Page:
STARRING: Will Smith, Margot Robbie, Joel Kinnaman, Viola Davis, Jai Courtney, Jay Hernandez, Adewale Akinnuoye-Agbaje, Ike Barinholtz, Scott Eastwood, Cara Delevingne, Karen Fukuhara, Adam Beach, Ben Affleck and Jared Leto
A secret government agency recruits imprisoned supervillains to execute dangerous black ops missions in exchange for clemency.
We arrive in the aftermath of Superman’s death, where intelligence operative Amanda Waller is given the greenlight from the United States Government to assemble a team of dangerous criminals to be used as disposable assets in high-risk missions. Each member of the team will have a small bomb implanted in their head, designed to detonate should any of them try to escape. A villain besieges Midway City with a horde of monsters, forcing Waller to deploy the squad to extract a high-profile mark in the middle of the chaos.
Suicide Squad is the latest film to come from the DC Extended Universe line and after polarising opinions of Batman V Superman: Dawn of Justice released earlier in the year, could Warner Bros and DC Films manage to turn that tide into something positive for the film viewing audience to enjoy? Chances are the majority may see similar issues from BVS carry over into Suicide Squad.
The majority of the characters in and around the squad worked for me personally. Will Smith’s take on Deadshot worked really well and while his character is more fleshed out in comparison to other members of the squad, from his backstory with his daughter, he balanced well for me amongst the ensemble. Another standout was Margot Robbie as Harley Quinn, the first time the character has appeared on the big screen and is as playfully loony as I was hoping she would be. Some of the viewers might enjoy outside of the major characters are Jay Hernandez’s performance as El Diablo, a metahuman in the squad that is dealing with his own personal conflict and consequences of his abilities and surprisingly I managed to enjoy a Jai Courtney performance in a big studio film as Captain Boomerang. Viola Davis as Amanda Waller was everything I hoped the character would be, someone whose actions can be just as villainous as those in the squad. Some of the earlier action sequences are done well when the squad initially hits Midway City.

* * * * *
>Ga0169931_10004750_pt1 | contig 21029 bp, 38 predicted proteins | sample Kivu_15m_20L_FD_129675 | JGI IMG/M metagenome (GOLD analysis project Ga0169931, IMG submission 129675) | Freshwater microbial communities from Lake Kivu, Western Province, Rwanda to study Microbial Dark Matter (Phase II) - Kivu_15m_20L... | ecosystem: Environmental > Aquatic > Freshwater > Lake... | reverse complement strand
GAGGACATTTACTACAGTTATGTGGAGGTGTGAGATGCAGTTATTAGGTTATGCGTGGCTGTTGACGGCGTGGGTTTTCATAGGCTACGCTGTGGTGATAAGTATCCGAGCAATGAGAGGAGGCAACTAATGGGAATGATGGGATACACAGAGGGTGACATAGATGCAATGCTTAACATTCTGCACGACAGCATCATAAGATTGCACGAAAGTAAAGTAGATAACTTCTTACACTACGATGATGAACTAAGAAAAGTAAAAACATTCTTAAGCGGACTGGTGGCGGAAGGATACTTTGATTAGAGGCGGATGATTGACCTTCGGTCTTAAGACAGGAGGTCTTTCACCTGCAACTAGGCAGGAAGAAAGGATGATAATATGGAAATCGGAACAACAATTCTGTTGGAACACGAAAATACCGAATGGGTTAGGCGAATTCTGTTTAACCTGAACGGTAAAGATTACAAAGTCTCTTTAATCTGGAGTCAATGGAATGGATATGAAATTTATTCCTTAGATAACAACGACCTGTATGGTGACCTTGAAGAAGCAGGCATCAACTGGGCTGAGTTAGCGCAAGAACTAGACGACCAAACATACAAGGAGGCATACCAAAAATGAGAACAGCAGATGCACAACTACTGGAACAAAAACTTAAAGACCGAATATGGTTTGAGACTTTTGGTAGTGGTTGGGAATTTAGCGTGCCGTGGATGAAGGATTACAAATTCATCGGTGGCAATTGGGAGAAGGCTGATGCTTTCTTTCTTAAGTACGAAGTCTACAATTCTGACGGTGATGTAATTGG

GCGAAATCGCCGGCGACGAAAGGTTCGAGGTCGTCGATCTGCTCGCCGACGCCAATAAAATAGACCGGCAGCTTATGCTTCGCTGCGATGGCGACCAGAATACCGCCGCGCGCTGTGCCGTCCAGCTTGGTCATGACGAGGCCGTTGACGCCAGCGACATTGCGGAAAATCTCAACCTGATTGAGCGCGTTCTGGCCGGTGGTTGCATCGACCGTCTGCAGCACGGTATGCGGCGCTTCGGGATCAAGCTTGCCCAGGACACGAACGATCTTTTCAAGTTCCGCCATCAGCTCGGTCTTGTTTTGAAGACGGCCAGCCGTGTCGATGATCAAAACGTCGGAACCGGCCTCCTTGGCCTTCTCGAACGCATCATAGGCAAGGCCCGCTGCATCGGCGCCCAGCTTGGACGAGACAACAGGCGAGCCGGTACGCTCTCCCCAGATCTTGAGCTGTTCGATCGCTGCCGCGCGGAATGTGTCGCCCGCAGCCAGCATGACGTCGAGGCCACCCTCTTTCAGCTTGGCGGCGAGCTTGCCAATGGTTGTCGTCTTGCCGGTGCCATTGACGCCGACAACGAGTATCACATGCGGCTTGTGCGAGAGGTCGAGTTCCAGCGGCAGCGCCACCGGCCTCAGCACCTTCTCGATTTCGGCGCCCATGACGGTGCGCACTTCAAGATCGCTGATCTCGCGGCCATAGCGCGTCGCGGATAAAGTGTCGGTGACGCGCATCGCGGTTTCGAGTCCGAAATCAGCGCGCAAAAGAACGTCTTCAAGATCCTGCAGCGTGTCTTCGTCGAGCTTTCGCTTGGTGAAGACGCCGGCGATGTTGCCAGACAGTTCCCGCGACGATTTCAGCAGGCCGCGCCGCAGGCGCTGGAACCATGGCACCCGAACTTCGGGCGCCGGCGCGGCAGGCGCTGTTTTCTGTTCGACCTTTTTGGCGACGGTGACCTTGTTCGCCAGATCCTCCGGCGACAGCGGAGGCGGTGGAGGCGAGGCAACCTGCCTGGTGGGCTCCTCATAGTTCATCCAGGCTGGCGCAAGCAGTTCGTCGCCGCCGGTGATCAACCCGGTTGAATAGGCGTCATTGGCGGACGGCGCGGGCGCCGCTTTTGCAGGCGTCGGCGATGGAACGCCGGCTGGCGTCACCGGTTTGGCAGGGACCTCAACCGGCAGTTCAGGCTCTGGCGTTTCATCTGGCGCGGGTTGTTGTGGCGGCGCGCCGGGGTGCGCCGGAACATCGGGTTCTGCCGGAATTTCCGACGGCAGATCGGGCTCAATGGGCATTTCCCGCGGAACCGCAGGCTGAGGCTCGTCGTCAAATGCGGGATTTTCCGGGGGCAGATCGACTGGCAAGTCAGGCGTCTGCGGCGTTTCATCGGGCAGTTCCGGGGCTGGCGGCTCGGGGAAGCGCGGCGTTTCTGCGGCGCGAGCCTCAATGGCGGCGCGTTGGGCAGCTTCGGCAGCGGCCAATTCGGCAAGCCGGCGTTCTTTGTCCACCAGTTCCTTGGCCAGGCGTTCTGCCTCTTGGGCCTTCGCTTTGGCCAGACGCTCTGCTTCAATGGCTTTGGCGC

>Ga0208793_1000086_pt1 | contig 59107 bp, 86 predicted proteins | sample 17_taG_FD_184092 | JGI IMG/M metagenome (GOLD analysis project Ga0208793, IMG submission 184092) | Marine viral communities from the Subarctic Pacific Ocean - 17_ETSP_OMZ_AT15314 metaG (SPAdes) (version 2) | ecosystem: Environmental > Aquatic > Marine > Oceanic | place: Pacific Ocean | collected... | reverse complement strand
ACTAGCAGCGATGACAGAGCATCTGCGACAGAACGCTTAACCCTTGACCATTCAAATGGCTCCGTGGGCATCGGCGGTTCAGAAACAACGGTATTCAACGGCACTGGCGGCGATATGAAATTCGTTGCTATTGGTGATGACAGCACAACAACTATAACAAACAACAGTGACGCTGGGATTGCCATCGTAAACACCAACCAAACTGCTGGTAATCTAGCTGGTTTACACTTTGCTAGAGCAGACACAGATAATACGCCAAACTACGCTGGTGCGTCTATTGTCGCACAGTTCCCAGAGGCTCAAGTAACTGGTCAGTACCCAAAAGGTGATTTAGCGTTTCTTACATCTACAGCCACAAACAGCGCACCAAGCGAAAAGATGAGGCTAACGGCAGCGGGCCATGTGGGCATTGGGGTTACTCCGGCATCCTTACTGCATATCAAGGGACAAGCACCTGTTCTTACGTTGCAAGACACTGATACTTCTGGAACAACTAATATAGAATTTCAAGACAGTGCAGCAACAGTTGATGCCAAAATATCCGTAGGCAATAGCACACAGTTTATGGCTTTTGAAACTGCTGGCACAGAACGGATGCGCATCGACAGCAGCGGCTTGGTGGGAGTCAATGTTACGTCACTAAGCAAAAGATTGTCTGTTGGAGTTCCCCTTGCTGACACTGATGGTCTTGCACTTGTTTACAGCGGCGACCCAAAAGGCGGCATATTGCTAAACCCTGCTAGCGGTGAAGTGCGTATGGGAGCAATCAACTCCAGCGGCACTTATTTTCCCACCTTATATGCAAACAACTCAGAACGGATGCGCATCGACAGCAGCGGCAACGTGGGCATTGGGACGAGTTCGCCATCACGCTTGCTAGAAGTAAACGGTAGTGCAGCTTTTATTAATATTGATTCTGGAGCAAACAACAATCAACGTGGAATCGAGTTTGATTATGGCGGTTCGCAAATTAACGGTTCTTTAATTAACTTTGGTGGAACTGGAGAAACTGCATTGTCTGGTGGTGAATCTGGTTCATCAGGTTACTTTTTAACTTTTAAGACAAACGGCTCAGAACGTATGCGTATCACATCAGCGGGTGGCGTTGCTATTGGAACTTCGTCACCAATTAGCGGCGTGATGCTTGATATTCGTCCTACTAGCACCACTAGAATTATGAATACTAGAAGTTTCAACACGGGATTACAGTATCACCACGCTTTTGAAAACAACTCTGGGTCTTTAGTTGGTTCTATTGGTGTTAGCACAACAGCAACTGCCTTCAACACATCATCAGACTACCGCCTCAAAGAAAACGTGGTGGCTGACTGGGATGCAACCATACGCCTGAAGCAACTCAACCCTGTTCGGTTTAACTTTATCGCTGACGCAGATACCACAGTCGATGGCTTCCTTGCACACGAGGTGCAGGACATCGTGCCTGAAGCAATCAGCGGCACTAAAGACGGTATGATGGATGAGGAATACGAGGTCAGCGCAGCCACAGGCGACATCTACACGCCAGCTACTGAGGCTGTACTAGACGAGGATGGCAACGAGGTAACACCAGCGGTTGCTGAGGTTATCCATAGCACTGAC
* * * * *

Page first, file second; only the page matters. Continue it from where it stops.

It feels like WB heard some of the feedback on BVS being ‘too dark’ and it feels like within the first act that there was studio heads putting their hands on this theatrical cut as there’s music backdrops, and I mean a lot of music cuts, that it feels like they’re trying too hard to give the film the ‘fun’ tone that’s been set in the marketing campaign from the trailers and tv spots. I found it to be off-putting by about the eighth musical number in and that’s before the action even starts. Also from the marketing if people are going in expecting Jared Leto’s take on The Joker to be a major player then be prepared to be disappointed. He’s used marginally about the same amount as Tom Holland’s Spider-Man in Captain America: Civil War and while it took me a while to zone out from thinking Leto was trying to do his best Heath Ledger impression, I eventually took to this portrayal of the character, though it’s just a small appetiser in Suicide Squad that I hope is developed in the Ben Affleck’s solo Batman film. The films key villain and final act sequence also bring the film down quite a bit. It could be argued that the Suicide Squad villain may just be one of the worst villains, not just in comic book films but in general, in quite some time mainly due to the fact that we’re given a quick introduction then…nothing much else really other than belly dance style movements. While I enjoy the characters on screen, the plot itself is pretty straight forward yet paper thin at the same time.
I enjoyed the majority of the character portrayals, especially Harley Quinn, Amanda Waller and surprised to say El Diablo, the film suffers by trying too hard on the ‘fun’ tone, the soundtrack overload I found to be jarring and the villain is absolutely awful. Despite the films issues, I still had a decent time with it. There’s potential for it to be really good in a possible sequel (if it makes money) but the DCEU is still looking for that film to get critics and audiences on the positive side. 6/10